"The synergy of our technology capabilities in both gene delivery and genome editing enables us to diversify our therapeutic portfolio to include conventional gene therapy products as well as our ZFN-based genome editing products," continued Dr. Macrae. "Our strategy is to develop a portfolio of highly differentiated therapeutics. We will continue to leverage our core competencies in both gene therapy and therapeutic genome editing across relevant indications within our pipeline, expanding our capabilities in manufacturing, clinical development and new product commercialization. In hemophilia A specifically, we plan to develop a portfolio designed to address the specific needs and characteristics of different patient populations, including the prevalent and incident populations."
The Company will focus on accelerating clinical development of its AAV cDNA approach for the treatment of hemophilia A with the goal of filing an investigational new drug (IND) application with the U.S. Food and Drug Administration (FDA) in 2016.
Sangamo expects to provide updated guidance for its in vivo genome editing approach for hemophilia A and other programs during its second quarter 2016 conference call.
About Hemophilia A Hemophilia, a rare bleeding disorder in which the blood does not clot normally, is caused by mutations in genes that encode factors which help the blood clot and stop bleeding when blood vessels are injured. Hemophilia A is caused by a defect in the gene encoding Factor VIII protein, which is involved in clotting, and individuals with this mutation experience bleeding episodes after injuries and spontaneous bleeding episodes that often lead to destructive joint disease. According to the U.S. Centers for Disease Control and Prevention, hemophilia A occurs in about one in 5,000 live births. There are about 16,000 people living with hemophilia A in the U.S., with more than half of patients having the severe form of the disease. The standard treatment for individuals with hemophilia is replacement of the defective clotting factor with regular, often frequent infusions of recombinant clotting factors or plasma concentrates. These therapies are expensive and sometimes stimulate the body to produce antibodies against the factors that inhibit the benefits of treatment. The most severe forms of hemophilia A require the need for ongoing, preventive infusions.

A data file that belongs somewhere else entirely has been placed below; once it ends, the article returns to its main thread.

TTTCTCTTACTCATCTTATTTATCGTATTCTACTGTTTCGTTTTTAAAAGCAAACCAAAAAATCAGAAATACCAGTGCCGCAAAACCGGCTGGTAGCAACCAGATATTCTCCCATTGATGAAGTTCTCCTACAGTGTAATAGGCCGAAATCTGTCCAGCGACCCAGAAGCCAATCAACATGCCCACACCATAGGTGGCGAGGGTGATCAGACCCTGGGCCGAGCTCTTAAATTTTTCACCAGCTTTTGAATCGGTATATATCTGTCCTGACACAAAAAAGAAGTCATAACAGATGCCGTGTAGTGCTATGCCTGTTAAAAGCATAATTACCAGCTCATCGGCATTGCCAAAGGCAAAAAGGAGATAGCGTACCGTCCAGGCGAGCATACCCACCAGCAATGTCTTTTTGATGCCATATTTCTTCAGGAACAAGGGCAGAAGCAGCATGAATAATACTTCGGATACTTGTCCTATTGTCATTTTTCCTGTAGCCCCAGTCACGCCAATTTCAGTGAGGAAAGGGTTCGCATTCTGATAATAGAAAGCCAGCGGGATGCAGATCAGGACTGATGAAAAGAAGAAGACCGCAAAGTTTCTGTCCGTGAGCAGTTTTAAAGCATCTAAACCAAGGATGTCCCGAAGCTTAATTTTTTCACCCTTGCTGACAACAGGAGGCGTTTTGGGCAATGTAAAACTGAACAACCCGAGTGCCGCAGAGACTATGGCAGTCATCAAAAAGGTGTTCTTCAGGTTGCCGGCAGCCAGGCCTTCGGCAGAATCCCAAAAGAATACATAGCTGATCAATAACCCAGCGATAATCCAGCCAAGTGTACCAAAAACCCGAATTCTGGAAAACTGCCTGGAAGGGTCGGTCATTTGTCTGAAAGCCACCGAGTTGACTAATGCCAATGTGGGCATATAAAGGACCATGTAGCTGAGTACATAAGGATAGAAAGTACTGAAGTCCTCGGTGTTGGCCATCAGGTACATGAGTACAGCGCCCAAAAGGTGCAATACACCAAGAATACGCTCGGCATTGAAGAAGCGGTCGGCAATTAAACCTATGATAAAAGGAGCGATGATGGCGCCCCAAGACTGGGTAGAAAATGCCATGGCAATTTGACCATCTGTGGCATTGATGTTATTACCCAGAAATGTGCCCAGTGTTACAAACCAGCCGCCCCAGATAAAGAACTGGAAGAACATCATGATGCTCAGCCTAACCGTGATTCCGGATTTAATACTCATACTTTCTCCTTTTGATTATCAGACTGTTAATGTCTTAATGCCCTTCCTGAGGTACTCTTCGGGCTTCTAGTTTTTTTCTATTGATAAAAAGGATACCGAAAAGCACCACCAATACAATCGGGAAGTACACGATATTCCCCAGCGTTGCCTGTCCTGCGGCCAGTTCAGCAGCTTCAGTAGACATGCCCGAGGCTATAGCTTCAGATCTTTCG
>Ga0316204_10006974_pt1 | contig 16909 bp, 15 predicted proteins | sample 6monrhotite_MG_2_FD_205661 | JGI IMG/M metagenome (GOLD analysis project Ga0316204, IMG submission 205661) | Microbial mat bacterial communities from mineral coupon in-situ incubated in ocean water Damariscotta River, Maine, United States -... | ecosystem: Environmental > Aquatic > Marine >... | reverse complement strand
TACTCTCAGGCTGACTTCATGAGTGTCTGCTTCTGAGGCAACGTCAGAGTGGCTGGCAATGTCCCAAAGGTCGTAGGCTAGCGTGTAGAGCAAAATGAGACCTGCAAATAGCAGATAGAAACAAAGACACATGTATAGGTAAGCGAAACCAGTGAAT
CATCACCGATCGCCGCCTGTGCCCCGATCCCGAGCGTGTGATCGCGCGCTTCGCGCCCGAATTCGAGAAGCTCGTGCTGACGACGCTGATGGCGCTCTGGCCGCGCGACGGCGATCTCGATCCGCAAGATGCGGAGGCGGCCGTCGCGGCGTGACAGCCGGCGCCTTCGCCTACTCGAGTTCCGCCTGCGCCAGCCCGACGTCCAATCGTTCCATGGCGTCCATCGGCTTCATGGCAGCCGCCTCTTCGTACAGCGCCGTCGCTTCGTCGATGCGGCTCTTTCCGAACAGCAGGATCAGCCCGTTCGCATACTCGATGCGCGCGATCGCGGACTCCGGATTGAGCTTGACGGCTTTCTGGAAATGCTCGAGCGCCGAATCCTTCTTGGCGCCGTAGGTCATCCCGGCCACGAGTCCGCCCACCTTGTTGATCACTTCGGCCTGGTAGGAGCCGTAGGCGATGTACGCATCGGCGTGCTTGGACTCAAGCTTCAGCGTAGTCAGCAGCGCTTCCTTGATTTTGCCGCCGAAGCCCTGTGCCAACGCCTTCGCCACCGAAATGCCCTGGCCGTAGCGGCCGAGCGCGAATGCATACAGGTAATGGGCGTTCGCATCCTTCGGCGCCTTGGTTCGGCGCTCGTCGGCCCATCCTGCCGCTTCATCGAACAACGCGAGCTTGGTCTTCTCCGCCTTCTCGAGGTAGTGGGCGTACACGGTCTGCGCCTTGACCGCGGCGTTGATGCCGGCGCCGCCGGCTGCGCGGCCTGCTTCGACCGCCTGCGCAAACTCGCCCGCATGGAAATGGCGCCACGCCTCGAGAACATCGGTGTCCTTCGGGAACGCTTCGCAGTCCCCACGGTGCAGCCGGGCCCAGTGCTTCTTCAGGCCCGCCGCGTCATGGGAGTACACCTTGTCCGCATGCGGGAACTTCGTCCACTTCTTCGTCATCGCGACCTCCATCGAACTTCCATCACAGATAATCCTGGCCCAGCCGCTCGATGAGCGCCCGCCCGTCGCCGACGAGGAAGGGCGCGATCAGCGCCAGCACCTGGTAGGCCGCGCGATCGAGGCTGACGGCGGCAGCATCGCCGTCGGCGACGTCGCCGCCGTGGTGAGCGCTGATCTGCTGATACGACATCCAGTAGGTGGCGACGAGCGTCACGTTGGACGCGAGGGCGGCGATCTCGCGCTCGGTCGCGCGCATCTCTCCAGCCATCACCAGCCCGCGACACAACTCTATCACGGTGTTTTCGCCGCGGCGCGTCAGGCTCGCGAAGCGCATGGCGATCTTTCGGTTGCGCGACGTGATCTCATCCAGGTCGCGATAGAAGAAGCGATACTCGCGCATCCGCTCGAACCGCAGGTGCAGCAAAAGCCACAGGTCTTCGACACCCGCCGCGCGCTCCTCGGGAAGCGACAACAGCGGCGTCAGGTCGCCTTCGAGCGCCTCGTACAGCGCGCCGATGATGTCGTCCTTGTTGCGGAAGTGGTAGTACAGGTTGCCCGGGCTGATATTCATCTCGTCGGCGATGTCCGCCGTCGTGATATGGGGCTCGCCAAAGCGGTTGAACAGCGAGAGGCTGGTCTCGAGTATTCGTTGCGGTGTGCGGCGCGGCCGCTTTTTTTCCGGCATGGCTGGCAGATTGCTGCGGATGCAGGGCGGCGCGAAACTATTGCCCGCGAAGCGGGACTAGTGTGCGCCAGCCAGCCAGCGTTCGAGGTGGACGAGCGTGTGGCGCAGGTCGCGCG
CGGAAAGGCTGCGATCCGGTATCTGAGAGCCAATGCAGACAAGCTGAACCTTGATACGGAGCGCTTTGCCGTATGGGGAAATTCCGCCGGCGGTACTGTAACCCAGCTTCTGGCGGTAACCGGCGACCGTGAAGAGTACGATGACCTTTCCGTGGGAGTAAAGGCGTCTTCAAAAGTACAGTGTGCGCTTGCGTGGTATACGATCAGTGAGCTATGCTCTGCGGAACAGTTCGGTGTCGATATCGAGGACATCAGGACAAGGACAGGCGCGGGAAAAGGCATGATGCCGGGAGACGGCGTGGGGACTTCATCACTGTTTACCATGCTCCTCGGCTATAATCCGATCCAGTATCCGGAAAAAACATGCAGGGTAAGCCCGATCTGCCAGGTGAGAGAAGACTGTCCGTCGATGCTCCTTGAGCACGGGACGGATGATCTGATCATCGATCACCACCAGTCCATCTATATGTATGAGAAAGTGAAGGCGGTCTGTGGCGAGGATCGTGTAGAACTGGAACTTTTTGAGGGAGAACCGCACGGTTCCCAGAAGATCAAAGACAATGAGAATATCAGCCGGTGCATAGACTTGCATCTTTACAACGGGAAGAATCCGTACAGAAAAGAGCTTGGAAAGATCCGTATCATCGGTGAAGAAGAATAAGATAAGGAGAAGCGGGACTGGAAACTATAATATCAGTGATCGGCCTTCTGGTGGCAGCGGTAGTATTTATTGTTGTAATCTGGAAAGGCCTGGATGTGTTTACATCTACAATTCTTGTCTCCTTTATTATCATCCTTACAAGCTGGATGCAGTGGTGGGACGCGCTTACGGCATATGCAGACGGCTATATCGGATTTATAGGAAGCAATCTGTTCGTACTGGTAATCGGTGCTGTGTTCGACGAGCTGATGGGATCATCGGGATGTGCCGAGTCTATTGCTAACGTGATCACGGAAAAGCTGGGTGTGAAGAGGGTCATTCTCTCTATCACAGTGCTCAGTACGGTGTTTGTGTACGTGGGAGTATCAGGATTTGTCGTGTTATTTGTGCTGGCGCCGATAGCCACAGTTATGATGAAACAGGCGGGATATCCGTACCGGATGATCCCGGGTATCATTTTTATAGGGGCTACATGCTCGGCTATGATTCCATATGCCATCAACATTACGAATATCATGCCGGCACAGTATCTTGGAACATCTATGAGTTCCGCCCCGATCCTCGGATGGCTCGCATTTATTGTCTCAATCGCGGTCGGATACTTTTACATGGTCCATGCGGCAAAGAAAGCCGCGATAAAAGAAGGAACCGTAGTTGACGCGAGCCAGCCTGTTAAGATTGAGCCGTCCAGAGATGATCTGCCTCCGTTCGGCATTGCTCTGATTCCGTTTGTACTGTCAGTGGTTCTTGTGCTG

About World Federation of Hemophilia The World Federation of Hemophilia (WFH) is an international non-profit organization established in 1963. It is a global network of patient organizations in 127 countries, including the National Hemophilia Foundation in the U.S., the Canadian Hemophilia Society, and the U.K. Haemophilia Society, and has official recognition from the World Health Organization. For over 50 years, the WFH has provided global leadership to improve and sustain care for people with inherited bleeding disorders, including hemophilia, von Willebrand disease, rare factor deficiencies and inherited platelet disorders.